Modifying Protective Orders in Virginia

A Virginia protective order can be vacated or modified if conditions change, if the person who alleged the fear or injury is found to be not credible, and certainly if any information comes to light. If somebody has a protective order issued automatically because there was a criminal offense attached to it and that criminal offense is vacated, then at that point, that person can go back and ask for it to be vacated.

A Virginia protective order can be modified due to a number of reasons. To understand how your case may allow for a modification of your protective order, consult with an experienced attorney as soon as possible.

Elements of the Order

If the protective order that was issued is overreaching—a standard protective order usually gives the alleged victim custody of the children if there are any, possession of the house and the vehicles, and usually has on it a provision for no termination of utilities and no-contact or at least a stay-away that the alleged perpetrator must abide by.

Often, especially when there are shared children or especially in a situation where perhaps the individual has their own vehicle or has their own house and for whatever reason got possession of the other person’s house, these things can be modified later on to better fit the situation. That has to be a separate petition with the court and the evidence has to be brought to the court that there is a reason to change it.

Extending the Order

Virginia protective orders can be modified and extended. The permanent protective order can be extended every two years. There has to be another full hearing where the judge determines fresh if there is going to be the reasonable fear aspect. If that still exists, the person that the protective order is going to be against has the opportunity to also present evidence and to argue that the protective order is no longer needed. The permanent protective order can be renewed that way.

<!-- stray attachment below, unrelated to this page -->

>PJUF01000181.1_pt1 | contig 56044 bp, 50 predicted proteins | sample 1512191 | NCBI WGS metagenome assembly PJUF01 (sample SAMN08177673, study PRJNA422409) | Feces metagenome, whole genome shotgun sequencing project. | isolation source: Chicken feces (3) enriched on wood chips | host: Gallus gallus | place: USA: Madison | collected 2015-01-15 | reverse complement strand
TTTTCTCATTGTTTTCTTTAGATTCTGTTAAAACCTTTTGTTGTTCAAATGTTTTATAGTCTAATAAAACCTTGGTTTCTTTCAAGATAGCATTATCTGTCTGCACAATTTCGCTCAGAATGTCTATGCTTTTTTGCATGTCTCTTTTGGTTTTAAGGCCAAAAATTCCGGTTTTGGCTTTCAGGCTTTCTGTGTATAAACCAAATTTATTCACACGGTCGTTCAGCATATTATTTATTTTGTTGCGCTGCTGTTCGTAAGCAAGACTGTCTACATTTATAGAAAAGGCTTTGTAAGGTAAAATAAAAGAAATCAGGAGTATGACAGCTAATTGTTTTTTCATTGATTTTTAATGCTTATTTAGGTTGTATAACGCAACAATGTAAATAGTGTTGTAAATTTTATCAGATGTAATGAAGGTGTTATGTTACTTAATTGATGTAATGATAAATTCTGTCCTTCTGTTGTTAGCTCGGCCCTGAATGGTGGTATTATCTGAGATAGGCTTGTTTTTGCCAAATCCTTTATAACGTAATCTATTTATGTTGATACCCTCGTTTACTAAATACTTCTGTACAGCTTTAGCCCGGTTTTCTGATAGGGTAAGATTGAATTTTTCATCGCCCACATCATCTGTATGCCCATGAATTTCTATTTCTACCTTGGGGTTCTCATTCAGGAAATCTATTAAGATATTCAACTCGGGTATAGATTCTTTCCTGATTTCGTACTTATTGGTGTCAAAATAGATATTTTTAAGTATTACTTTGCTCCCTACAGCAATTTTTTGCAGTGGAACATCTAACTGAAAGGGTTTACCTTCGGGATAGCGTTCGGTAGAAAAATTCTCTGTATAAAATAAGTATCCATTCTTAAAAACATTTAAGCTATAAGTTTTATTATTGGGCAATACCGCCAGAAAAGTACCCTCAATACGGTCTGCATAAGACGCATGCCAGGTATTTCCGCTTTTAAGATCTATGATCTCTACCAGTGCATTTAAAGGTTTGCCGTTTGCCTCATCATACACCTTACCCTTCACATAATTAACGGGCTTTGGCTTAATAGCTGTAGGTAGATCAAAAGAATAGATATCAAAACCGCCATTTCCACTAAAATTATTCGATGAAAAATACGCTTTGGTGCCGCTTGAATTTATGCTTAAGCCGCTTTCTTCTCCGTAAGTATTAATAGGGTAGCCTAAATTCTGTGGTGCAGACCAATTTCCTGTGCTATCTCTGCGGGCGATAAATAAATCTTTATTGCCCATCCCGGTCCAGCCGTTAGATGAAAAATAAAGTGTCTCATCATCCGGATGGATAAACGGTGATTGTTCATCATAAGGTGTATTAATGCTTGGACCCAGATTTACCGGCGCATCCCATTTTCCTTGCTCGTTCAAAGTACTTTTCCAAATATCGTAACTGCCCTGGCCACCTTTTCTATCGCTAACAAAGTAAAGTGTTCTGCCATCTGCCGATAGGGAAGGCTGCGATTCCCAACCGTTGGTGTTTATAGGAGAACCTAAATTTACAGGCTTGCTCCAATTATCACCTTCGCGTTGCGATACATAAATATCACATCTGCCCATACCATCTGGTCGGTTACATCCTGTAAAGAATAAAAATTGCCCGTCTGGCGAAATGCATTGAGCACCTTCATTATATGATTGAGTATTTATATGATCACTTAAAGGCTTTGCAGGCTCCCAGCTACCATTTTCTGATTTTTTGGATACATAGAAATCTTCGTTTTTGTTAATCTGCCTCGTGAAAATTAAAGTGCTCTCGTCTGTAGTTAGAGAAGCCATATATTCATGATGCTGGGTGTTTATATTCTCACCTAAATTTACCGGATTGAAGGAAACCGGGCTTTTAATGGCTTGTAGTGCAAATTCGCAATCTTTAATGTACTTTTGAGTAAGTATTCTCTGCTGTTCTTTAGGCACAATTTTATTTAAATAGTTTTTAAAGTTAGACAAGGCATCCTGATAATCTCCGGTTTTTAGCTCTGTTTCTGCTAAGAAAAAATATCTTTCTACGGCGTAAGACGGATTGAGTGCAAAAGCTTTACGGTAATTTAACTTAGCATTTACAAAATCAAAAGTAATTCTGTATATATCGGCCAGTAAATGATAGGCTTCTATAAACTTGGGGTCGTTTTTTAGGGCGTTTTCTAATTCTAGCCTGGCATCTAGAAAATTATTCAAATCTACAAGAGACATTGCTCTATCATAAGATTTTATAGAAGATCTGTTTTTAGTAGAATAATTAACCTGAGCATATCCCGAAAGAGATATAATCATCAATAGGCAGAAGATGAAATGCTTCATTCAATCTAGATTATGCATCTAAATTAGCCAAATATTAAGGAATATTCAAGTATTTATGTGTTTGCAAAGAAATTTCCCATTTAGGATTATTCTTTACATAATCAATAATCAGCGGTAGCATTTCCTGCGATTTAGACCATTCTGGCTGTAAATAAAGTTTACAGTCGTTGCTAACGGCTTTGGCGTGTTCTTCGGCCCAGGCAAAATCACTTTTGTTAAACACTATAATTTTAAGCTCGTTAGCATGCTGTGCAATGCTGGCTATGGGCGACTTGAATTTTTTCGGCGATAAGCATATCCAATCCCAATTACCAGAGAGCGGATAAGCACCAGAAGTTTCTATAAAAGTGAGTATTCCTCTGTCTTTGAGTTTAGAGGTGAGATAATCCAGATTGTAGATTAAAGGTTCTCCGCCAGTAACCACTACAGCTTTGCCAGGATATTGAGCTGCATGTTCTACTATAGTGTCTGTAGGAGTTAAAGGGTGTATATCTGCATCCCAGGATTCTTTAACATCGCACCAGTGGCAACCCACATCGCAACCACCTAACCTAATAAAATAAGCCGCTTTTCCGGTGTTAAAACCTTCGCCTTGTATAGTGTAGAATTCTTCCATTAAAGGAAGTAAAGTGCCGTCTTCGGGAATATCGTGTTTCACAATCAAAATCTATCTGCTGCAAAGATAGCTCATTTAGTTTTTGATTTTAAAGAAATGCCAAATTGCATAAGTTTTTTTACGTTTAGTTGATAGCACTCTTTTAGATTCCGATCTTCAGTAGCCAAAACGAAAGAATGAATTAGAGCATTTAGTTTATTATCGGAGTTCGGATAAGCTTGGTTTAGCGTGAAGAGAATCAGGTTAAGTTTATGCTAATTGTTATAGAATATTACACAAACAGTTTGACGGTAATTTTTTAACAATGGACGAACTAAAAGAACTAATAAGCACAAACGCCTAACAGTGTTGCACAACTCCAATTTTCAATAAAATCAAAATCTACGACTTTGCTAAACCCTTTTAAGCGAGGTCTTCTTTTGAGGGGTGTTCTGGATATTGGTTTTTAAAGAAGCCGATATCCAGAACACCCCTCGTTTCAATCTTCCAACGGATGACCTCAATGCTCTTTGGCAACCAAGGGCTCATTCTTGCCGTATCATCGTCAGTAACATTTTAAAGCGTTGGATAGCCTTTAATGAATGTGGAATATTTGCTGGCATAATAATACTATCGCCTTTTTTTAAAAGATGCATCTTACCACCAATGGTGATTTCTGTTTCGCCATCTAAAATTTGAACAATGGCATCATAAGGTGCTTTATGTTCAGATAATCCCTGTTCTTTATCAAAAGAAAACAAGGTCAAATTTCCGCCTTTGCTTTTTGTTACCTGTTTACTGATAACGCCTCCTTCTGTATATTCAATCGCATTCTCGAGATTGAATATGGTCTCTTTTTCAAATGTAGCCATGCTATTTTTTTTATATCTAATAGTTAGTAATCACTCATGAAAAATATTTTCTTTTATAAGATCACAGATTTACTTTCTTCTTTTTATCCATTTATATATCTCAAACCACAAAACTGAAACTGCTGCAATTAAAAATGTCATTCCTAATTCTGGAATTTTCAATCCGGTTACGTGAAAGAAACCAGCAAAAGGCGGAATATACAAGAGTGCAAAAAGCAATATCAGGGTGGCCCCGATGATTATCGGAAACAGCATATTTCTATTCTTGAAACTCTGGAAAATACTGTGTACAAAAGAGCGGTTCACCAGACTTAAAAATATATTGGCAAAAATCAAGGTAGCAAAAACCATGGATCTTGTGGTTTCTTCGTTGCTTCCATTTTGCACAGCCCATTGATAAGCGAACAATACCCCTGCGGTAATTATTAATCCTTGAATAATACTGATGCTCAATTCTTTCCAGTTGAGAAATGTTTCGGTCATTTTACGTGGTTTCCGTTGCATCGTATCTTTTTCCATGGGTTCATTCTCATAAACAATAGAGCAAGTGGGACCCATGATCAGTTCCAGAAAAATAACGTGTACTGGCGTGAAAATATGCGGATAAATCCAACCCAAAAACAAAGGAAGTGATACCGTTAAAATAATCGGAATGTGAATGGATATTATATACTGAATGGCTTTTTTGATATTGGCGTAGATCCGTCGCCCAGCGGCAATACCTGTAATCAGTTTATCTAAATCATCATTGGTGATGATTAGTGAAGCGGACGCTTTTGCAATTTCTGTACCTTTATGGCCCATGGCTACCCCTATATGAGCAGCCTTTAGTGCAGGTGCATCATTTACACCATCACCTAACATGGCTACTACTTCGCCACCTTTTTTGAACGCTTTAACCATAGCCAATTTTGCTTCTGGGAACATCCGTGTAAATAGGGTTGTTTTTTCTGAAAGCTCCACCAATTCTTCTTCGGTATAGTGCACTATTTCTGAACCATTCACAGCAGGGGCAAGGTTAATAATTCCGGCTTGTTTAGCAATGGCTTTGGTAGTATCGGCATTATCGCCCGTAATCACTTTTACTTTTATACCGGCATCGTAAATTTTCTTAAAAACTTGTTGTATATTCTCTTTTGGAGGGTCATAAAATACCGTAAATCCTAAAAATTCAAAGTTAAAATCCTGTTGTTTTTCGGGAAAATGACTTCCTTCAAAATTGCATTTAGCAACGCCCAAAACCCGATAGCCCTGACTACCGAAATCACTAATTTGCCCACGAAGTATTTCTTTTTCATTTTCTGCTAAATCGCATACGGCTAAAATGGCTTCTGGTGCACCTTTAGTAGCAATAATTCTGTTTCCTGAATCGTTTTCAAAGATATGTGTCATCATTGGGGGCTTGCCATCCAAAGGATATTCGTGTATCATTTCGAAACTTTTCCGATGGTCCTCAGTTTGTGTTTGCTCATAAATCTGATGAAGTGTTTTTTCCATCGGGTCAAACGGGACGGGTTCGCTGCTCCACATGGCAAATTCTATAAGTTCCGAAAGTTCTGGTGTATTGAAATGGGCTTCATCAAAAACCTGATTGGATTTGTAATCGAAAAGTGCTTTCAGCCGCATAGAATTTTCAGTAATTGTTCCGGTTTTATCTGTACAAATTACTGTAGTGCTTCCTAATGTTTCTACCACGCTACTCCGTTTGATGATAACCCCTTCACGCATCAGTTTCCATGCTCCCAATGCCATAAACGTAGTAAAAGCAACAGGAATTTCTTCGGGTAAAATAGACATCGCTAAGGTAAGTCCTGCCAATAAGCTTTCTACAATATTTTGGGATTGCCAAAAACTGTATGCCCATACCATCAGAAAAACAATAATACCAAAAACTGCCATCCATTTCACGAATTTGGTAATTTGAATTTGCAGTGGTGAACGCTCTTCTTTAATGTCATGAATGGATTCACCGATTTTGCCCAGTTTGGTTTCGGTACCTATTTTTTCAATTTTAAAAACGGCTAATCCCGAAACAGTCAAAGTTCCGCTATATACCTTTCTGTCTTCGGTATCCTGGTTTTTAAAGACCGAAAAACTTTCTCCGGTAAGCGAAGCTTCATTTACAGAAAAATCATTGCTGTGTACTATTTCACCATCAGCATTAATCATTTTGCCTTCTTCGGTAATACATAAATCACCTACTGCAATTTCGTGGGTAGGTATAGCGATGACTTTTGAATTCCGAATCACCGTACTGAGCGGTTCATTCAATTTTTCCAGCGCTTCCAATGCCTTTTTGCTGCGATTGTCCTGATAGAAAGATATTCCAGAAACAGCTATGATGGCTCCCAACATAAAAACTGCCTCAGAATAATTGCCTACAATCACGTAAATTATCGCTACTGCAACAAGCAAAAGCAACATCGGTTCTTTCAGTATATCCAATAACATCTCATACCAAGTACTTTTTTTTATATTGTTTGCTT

The temporary protective order, which is a protective order that spans the time between an emergency protective order, which, again, is the first 48 hours to the hearing for the permanent protective order, is the bridge-the-gap protective order.

That will be extended if, for example, the hearing for the permanent protective order is continued. For example, an individual may enact a temporary protective order, which is only for two weeks, is about to end and there is a hearing for a permanent protective order scheduled and that hearing is continued, what will happen is the judge will extend the temporary protective order to bridge that gap up until the permanent protective order hearing is going to be held.

That is how that one Virginia protective order can be modified. A permanent protective order is going to have an every two-year renewal hearing where the person has to re-present the evidence and the other person can, again, argue against it.

Impact on a Criminal Case

A protective order can impact a person’s criminal case because it opens them up for further violations of law. It is hard to have no contact with somebody with whom an individual can share a house or children with but it also limits that person’s financial resources. They may not have the money anymore to hire an attorney or it may be difficult for them to collect the funds to hire an attorney. They have to find a new place to live. It could cause problems as far as notice from the court for documents that are getting sent to the old place when an individual cannot go there to pick up their mail.

That is also a problem for somebody’s criminal case because in order to defend themselves during them, they have to be put under oath. An individual might make statements that could then be used against them in criminal proceedings. On the flip side, the alleged victim is also making statements under oath and that can be used to discredit them later on if they are changing their story or if their story is something that can be disproved.

It cuts both ways but the fact that an individual has to make statements under oath in order to defend themselves in modifying a Virginia protective order does not help them if there is a criminal proceeding pending.

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